While this may be on the wishlist of many senior entrepreneurs, the reality is that Australia needs to do more to facilitate an entrepreneurship ecosystem that can accommodate seniors. Prof. Zolin’s research reveals that our government is not in tune with the potential of senior entrepreneurship as a vibrant contributor to the economy. The lack of government support in the form of grants, education and training access, coaching programs and other initiatives is creating barriers to entry for seniors who could still contribute value to our society.

MBAs graduates driving start-ups is trending

B-schools are fast becoming incubators for the next generation start-ups with more MBA graduates starting their own business – including those who maintained mainstream business jobs after graduation. According to a report by the Financial Times, 24.4% of graduates will start their own business within 3 years of graduation. This number does not include those who are doing business on-the-side.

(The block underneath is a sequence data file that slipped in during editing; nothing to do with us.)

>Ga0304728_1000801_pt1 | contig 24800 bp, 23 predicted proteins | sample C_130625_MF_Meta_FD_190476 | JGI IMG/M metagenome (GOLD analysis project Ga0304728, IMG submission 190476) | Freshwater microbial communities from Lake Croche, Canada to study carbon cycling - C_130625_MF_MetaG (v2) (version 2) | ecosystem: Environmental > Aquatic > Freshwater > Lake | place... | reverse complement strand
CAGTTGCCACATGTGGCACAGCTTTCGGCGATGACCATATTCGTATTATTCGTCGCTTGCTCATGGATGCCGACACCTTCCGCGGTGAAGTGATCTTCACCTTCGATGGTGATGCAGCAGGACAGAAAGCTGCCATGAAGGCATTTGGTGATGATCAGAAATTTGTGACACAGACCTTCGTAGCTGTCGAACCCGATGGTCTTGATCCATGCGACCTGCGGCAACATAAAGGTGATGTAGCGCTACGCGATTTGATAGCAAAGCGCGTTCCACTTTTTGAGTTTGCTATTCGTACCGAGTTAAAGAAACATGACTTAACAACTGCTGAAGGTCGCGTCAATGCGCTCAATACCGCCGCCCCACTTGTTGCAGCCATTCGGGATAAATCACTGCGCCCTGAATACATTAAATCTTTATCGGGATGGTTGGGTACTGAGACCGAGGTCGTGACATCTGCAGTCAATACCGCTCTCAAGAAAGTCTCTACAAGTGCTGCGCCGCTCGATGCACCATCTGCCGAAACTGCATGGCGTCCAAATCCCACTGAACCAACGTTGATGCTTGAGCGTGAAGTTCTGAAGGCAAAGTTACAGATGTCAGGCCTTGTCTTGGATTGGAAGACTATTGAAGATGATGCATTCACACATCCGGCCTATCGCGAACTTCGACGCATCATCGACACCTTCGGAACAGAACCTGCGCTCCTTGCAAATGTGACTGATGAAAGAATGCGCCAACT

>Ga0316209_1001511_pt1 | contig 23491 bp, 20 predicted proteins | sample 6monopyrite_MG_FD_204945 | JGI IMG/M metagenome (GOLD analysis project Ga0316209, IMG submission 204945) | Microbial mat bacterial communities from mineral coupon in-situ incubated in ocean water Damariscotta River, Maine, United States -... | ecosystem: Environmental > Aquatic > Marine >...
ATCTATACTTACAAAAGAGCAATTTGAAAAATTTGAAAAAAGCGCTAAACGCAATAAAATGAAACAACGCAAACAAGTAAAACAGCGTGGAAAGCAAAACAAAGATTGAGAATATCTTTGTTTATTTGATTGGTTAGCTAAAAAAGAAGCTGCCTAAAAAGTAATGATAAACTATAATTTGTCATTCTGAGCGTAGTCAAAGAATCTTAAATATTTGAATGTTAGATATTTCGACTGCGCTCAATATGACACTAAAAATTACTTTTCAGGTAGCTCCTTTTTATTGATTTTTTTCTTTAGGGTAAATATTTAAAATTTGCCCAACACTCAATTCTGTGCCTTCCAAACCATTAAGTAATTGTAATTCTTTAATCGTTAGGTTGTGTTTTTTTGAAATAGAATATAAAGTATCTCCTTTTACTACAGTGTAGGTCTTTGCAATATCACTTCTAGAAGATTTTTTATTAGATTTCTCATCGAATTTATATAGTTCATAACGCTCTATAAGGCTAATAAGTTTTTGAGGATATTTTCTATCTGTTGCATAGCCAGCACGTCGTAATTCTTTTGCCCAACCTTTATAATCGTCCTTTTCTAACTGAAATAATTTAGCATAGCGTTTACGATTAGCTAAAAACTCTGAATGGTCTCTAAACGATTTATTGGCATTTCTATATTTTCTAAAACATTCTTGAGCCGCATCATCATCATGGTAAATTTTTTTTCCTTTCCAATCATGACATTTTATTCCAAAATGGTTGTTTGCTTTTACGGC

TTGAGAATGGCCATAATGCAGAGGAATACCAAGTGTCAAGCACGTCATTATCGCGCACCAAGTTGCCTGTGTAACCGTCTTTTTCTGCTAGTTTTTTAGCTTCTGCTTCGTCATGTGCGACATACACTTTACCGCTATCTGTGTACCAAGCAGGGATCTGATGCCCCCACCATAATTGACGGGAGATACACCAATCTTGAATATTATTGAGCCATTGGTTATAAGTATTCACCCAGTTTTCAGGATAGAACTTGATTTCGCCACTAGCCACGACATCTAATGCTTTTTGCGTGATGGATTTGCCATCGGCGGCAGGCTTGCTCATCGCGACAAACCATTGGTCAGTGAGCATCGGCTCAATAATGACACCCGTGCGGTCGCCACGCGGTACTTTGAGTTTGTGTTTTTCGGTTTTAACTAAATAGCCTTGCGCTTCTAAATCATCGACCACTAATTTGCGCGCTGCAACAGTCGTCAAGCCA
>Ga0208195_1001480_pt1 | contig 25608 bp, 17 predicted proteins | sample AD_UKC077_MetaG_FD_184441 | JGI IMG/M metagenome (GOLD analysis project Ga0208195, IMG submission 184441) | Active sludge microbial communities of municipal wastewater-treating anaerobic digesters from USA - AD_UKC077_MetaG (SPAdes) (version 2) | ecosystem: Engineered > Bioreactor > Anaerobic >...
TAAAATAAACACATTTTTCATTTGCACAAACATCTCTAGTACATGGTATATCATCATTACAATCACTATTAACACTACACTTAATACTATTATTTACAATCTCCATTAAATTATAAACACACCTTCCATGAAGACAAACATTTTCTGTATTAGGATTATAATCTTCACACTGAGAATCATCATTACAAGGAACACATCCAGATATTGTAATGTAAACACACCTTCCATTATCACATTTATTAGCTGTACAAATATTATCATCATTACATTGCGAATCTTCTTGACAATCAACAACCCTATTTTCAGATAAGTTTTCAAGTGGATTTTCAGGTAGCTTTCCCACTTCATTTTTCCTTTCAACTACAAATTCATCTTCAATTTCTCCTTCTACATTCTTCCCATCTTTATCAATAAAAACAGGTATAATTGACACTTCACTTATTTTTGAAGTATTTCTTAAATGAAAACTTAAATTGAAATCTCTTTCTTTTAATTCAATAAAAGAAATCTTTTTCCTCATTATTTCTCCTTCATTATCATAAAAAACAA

The reason for this is that MBA courses have significantly improved the quality of their curricular and extra-curricular activities to support aspiring entrepreneurs, making it easier for graduates of the program to test the entrepreneurship waters. The odds of them succeeding are higher with an MBA if they do venture down this path.

 

About Roxanne Zolin

Professor Roxanne Zolin holds a PhD from Stanford University as well as a Master of Sociology. She also has a Master of Business (Marketing) from Monash University and a Bachelor of Business (Management) from Queensland Institute of Technology.

Prof. Zolin has won numerous awards and grants for her research into entrepreneurship. Her other research interests include project management, teamwork and trust.

Additional Acknowledgements

The writer wishes to acknowledge the following theorists whose ideas helped shape this article.

Danny Miller, Economist and Rogers-J.A.-Bombardier Chair of Entrepreneurship at HEC Montréal for the use of entrepreneurial orientation.

Adam Grant – Professor, Wharton School of Business and New York Times Bestseller for his management theories.

The late Gary Becker, Economist, and Professor of Economics & Sociology, The University of Chicago for the use of human capital theory.

The late Erik Erikson for the use of the eight-stage theory of identity and psychosocial development.

This article was written by Christine Lim on behalf of the Australian Institute of Business. All opinions are that of the writer and do not necessarily reflect the opinion of AIB.